Sun. Aug 9th, 2020




Unemployment is a micro-economic problem that affects individual most differently or severe. Unemployment arises as a result of insufficient and unavailability of jobs to correspond with the growing population.

According to Lipsey (1963), unavailability of jobs causes economic waste and human suffering.

According to Fadayomi (1993), unemployment is as a result of the inability to develop and utilize the nation manpower effectively.

In Nigeria, available data from National Bareau of Statistics (2010) shows that the incidence of poverty is higher in the rural than the urban area, so also is the rate of unemployment, particularly in the late 1990s and 2000s. The incidence of poverty is higher in Nigeria among those who have little or no education than other categories in Nigeria (Okeju and Olanikpekun 2014).

For almost two decades (1995-2011), Nigeria unemployment rate averaged 13.33% with the average growth rate of 6.36% for the same period. Also, unemployment in Nigeria increased by 69 percent in 1985 from 6.1% to 19.7% in 2009 while in 2010 and 2011 it experiences an increase to 21.1% to 23.9% respectively.

Unemployment can lead to depression, low self-esteem and other mental issues especially if an individual truly wants a job but can’t be employed.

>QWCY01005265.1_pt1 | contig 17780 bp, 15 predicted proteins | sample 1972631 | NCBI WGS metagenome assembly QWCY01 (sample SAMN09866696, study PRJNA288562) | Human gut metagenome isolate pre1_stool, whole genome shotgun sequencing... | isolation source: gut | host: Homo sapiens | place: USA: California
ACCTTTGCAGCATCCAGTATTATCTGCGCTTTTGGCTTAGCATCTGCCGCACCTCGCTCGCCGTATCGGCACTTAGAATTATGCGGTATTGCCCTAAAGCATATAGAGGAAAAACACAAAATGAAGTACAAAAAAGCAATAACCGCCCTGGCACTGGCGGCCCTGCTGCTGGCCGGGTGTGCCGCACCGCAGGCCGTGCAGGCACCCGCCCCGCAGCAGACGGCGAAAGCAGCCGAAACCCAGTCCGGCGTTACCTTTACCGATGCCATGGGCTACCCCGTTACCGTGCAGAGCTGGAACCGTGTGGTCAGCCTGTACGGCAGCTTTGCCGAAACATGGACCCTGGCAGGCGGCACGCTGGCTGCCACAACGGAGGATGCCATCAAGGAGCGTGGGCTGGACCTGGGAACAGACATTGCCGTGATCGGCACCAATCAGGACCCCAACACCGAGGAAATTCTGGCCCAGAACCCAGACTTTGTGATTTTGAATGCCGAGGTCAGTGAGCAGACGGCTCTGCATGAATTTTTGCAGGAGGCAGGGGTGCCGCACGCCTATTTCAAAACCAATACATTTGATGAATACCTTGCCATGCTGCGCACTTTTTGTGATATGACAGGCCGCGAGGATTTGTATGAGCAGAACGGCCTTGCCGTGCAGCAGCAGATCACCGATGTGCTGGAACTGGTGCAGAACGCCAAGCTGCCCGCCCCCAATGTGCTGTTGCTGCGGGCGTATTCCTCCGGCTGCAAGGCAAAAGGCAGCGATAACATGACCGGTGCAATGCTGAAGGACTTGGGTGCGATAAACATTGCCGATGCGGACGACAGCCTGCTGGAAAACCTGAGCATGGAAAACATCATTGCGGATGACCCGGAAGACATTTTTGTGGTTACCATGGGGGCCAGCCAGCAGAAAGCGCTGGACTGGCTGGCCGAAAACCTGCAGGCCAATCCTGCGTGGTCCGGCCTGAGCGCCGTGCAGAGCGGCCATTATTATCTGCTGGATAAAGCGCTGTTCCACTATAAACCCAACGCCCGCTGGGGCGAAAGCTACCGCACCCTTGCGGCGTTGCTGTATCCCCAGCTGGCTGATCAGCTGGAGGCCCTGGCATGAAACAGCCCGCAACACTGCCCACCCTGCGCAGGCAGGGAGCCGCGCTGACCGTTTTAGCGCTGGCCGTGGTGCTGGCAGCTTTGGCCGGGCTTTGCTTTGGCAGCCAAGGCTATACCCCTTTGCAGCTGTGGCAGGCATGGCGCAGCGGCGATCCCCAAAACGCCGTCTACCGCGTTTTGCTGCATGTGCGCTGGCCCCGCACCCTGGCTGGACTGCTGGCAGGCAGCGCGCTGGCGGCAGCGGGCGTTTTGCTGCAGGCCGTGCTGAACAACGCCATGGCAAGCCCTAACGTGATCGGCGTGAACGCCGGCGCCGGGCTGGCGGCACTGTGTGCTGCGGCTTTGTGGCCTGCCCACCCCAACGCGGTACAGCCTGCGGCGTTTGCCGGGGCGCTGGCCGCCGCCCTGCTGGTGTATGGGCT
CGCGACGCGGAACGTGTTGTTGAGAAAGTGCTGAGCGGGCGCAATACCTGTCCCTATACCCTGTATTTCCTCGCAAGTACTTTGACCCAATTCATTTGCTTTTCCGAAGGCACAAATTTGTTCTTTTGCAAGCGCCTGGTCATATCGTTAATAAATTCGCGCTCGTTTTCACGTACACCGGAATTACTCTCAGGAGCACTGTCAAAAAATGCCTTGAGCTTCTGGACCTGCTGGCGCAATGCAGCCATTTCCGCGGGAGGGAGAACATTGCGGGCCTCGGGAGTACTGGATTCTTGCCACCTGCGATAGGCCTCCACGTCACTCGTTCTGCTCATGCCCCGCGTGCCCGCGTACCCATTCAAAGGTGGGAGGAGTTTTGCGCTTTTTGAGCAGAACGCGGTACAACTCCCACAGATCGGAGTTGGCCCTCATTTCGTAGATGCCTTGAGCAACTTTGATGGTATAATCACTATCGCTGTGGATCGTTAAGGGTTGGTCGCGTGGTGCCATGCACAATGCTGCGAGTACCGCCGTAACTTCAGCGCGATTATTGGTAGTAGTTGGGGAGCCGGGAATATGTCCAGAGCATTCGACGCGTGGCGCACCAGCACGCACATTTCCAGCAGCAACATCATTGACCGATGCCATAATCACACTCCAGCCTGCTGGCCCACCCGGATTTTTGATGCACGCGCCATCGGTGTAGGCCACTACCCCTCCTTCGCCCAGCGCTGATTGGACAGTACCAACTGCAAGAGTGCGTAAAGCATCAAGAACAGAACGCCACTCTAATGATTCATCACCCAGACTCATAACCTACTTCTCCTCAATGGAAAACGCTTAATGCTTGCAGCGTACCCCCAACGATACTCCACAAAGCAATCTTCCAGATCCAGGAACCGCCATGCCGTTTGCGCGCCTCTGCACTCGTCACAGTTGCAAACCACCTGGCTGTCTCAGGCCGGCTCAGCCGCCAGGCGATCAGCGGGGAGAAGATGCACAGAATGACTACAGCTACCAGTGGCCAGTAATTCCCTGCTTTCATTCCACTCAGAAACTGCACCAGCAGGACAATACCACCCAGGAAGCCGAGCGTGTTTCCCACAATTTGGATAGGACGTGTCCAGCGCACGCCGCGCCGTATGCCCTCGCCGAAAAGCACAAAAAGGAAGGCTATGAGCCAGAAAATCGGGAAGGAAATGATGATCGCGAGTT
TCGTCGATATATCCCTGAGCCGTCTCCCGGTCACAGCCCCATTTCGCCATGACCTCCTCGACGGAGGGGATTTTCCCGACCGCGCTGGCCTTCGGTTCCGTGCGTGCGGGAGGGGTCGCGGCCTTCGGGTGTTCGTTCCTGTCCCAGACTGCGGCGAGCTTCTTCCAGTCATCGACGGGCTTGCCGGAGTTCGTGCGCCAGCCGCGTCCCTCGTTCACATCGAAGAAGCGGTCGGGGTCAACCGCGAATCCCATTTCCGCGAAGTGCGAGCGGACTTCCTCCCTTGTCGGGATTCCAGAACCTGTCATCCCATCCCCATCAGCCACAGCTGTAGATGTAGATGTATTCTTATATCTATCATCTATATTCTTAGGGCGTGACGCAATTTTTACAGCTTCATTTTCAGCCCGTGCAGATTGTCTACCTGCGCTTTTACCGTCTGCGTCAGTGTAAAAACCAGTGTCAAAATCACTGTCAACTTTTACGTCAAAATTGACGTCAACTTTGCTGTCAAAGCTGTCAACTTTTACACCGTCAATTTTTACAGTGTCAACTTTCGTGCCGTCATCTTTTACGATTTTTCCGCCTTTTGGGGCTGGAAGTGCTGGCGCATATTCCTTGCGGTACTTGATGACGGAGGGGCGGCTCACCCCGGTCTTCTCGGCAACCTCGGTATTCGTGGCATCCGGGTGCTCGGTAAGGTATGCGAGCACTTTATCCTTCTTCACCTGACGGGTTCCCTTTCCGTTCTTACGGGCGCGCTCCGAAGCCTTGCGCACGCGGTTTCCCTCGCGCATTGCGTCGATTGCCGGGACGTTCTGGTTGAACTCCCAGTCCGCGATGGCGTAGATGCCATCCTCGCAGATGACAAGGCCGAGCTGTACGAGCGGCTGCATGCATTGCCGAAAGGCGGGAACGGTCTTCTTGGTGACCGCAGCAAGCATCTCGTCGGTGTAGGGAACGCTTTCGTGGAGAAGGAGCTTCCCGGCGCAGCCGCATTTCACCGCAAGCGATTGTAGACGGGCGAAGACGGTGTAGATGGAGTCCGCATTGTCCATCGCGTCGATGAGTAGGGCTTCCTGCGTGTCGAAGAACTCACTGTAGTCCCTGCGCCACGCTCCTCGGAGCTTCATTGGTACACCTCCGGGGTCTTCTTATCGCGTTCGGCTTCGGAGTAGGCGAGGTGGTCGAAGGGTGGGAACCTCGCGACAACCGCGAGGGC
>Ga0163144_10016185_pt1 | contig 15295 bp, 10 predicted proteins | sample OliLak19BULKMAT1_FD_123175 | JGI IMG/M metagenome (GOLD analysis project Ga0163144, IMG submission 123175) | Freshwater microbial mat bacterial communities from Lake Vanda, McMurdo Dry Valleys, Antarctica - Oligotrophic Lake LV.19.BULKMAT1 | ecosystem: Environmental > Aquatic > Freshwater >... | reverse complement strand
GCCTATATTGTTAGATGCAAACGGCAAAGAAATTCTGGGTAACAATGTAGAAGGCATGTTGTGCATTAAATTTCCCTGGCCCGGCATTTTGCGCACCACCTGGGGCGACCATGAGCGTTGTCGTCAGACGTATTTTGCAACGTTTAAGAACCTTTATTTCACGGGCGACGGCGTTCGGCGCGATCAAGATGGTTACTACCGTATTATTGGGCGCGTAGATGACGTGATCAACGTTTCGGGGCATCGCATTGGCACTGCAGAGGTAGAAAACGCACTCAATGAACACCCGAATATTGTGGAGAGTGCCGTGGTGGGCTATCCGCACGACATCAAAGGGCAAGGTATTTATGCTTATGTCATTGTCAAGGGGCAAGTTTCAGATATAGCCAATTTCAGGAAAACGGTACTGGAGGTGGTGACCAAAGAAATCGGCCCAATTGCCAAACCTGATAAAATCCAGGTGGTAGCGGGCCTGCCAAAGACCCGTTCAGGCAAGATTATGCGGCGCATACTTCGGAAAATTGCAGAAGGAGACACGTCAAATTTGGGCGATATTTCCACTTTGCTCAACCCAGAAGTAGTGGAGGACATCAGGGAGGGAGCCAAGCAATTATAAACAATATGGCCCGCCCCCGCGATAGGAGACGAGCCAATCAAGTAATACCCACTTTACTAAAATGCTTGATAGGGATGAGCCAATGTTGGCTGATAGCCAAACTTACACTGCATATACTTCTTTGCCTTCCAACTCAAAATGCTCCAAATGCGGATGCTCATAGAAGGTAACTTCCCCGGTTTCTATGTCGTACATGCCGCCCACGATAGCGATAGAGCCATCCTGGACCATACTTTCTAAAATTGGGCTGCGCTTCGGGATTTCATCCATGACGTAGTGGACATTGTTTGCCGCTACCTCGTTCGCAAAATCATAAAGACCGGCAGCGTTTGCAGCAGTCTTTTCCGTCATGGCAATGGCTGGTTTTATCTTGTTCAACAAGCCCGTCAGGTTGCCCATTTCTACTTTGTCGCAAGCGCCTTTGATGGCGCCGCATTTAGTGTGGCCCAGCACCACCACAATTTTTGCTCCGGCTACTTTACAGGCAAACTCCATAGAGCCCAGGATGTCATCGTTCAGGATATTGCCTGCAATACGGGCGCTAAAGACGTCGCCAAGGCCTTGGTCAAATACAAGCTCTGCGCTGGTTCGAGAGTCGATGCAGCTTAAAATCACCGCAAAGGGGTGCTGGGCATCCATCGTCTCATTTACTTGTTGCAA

Tension can occur which can lead to stress and strain of the body while on economic ground, during unemployment, there is no income which leads to poverty.

Unemployment and poverty go side by side. The problem of unemployment gives rise to the problem of poverty.

Moreover, young people, after a long time of unemployment, find the wrong way to earn; they accept alcohol and drugs as a way to get rid of their unemployment stress.

Unemployment increases the high rate of crimes in the society, such as robbery, murder, kidnapping and Internet fraud since they do not have anything to do. It also causes health issues affecting mental or physical well-being of an individual.

CScholars have identified causes of unemployment in Nigeria as well as other developing countries as: Neglect of agricultural sectors, rural-urban migration, wrong impression about technical or vocational education or training, corruption and embezzlement, rapid population growth, Inflation, recession.

Most industries prefer skilled candidates for their companies also many employers prefer to employ experienced candidates than freshers.

Slow business expansion and advancement in technology also give rise to unemployment.

However, the Nigeria government, at various levels, has adopted policies at enhancing the performance of informal sector in order to reduce unemployment. As a result, different administrations, often in collaboration with the private sector have embarked on youth employment programs to address poverty and unemployment issues.

Nigeria has been exploring various approaches including microfinance. In December 2005, Central Bank of Nigeria introduced a microfinance policy framework to provide access to small enterprenuers and low income household to financial services.


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